If no-till planting is not an option, there are still steps you can take on the front end of a food plot planting to limit your weed problems once the plot is established. Start by breaking up the ground with a disk or tiller well before time to plant. Give the plot a few weeks to see what weeds germinate. If you don’t get a major flush of weeds or see any noxious weeds that may be hard to control later, you can spray the new growth with glyphosate and plant when the time is right. However, if you do get a major flush of weeds after the initial disking or tilling, repeat the process. Disk or till the plot as many times as you like, but you’ll want to finish the process by spraying any weeds that come up after the final disking prior to planting.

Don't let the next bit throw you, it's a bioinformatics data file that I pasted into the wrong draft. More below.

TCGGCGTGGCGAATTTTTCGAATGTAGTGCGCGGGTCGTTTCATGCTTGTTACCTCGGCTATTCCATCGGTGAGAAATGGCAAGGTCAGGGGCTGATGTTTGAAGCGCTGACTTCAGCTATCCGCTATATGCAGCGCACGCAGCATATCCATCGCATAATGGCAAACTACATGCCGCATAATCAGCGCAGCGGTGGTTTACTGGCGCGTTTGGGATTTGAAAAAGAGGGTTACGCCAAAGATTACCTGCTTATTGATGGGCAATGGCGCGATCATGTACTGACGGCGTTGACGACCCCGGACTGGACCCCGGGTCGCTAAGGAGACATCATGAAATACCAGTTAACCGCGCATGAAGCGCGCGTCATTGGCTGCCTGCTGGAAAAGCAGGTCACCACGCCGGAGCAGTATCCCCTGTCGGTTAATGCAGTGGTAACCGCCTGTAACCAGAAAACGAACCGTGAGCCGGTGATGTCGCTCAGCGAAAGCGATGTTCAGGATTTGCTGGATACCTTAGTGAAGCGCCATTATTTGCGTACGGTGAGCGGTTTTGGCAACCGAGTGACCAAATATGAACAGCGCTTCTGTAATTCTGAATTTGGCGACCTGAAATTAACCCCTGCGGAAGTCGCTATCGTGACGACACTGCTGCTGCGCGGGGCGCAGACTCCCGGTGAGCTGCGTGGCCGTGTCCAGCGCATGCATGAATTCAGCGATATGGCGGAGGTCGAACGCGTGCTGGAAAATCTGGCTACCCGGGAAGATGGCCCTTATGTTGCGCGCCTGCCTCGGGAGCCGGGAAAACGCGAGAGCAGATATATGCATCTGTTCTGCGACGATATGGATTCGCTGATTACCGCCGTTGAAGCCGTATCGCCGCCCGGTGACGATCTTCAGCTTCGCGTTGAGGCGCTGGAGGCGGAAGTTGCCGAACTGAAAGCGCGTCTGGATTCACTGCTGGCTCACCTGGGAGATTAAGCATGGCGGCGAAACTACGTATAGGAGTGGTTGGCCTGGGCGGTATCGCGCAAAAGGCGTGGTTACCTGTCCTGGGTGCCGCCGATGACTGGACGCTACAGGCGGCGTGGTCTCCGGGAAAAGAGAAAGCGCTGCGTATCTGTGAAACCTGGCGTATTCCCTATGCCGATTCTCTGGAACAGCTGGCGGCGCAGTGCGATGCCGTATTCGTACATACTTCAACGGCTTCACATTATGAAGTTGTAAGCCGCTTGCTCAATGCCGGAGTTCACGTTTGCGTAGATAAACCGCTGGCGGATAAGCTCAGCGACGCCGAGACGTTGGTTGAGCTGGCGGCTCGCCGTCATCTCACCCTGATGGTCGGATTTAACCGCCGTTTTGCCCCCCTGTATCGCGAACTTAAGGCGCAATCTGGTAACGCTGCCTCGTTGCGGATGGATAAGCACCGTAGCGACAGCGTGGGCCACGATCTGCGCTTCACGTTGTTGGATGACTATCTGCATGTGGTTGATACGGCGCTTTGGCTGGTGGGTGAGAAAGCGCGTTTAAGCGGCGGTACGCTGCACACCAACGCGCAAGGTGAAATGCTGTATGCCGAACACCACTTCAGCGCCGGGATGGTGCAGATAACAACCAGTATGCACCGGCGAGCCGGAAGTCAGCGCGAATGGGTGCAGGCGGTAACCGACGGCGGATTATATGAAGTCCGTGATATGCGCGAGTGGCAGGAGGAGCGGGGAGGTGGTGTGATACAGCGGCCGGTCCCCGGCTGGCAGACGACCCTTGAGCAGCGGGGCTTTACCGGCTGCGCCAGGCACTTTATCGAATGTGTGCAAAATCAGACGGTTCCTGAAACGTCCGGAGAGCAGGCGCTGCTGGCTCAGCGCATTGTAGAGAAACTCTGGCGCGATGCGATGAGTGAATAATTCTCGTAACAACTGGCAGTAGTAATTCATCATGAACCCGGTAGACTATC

Most people who plant food plots understand the need for herbicides once their food plot is established and weeds become a problem. Many, however, don’t realize there are herbicides you can spray prior to planting, or after planting but prior to germination, that will prevent weeds from becoming a problem. These are commonly referred to as pre-emergent herbicides and they carry trade names like Prowl and Pursuit. Pre-emergent herbicides can be a great tool for establishing your food plot, but there are reasons you don’t hear about them for food plot use near as much as you do the common post-emergent herbicides. For one, pre-emergent herbicides tend to be much more expensive than the common post-emergent ones. And more importantly, pre-emergent herbicides stay active in the soil for varying lengths of time — from a matter of days to multiple years. This residual effect limits what you can plant in the field for a specific period of time. For example, if you are planting soybeans and use Pursuit as a pre-emergent, you can’t plant brassicas in that field for over three years! So be sure to carefully read the label of any herbicide you are considering and proceed with caution.